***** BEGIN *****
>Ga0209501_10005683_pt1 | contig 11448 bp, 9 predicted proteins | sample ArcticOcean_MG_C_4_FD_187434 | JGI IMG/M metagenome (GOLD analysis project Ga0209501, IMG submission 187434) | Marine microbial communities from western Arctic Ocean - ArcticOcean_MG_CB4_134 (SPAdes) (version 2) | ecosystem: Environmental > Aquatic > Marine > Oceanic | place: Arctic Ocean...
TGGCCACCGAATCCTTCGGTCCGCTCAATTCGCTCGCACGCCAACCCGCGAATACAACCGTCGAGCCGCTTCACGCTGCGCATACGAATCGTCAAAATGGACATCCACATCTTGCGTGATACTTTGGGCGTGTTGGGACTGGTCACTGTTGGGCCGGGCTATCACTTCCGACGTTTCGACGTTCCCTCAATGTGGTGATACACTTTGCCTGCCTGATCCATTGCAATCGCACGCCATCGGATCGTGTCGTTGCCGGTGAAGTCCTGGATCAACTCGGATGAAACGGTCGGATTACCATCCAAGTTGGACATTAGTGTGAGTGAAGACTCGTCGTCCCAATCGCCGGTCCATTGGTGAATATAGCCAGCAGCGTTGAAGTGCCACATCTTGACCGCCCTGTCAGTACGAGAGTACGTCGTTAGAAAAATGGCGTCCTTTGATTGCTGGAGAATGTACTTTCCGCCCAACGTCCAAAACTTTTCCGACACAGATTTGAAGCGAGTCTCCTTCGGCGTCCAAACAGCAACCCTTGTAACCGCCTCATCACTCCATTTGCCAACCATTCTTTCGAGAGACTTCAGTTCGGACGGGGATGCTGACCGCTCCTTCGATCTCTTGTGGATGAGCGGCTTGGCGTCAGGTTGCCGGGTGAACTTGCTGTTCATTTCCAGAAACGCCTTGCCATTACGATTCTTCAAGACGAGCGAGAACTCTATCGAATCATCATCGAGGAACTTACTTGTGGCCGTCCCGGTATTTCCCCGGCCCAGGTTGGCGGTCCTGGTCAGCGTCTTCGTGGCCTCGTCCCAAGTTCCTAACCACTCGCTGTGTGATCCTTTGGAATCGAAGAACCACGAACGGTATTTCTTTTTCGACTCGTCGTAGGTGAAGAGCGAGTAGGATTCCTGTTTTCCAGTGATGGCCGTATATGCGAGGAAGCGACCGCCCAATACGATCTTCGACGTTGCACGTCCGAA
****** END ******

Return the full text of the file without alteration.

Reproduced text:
>Ga0209501_10005683_pt1 | contig 11448 bp, 9 predicted proteins | sample ArcticOcean_MG_C_4_FD_187434 | JGI IMG/M metagenome (GOLD analysis project Ga0209501, IMG submission 187434) | Marine microbial communities from western Arctic Ocean - ArcticOcean_MG_CB4_134 (SPAdes) (version 2) | ecosystem: Environmental > Aquatic > Marine > Oceanic | place: Arctic Ocean...
TGGCCACCGAATCCTTCGGTCCGCTCAATTCGCTCGCACGCCAACCCGCGAATACAACCGTCGAGCCGCTTCACGCTGCGCATACGAATCGTCAAAATGGACATCCACATCTTGCGTGATACTTTGGGCGTGTTGGGACTGGTCACTGTTGGGCCGGGCTATCACTTCCGACGTTTCGACGTTCCCTCAATGTGGTGATACACTTTGCCTGCCTGATCCATTGCAATCGCACGCCATCGGATCGTGTCGTTGCCGGTGAAGTCCTGGATCAACTCGGATGAAACGGTCGGATTACCATCCAAGTTGGACATTAGTGTGAGTGAAGACTCGTCGTCCCAATCGCCGGTCCATTGGTGAATATAGCCAGCAGCGTTGAAGTGCCACATCTTGACCGCCCTGTCAGTACGAGAGTACGTCGTTAGAAAAATGGCGTCCTTTGATTGCTGGAGAATGTACTTTCCGCCCAACGTCCAAAACTTTTCCGACACAGATTTGAAGCGAGTCTCCTTCGGCGTCCAAACAGCAACCCTTGTAACCGCCTCATCACTCCATTTGCCAACCATTCTTTCGAGAGACTTCAGTTCGGACGGGGATGCTGACCGCTCCTTCGATCTCTTGTGGATGAGCGGCTTGGCGTCAGGTTGCCGGGTGAACTTGCTGTTCATTTCCAGAAACGCCTTGCCATTACGATTCTTCAAGACGAGCGAGAACTCTATCGAATCATCATCGAGGAACTTACTTGTGGCCGTCCCGGTATTTCCCCGGCCCAGGTTGGCGGTCCTGGTCAGCGTCTTCGTGGCCTCGTCCCAAGTTCCTAACCACTCGCTGTGTGATCCTTTGGAATCGAAGAACCACGAACGGTATTTCTTTTTCGACTCGTCGTAGGTGAAGAGCGAGTAGGATTCCTGTTTTCCAGTGATGGCCGTATATGCGAGGAAGCGACCGCCCAATACGATCTTCGACGTTGCACGTCCGAA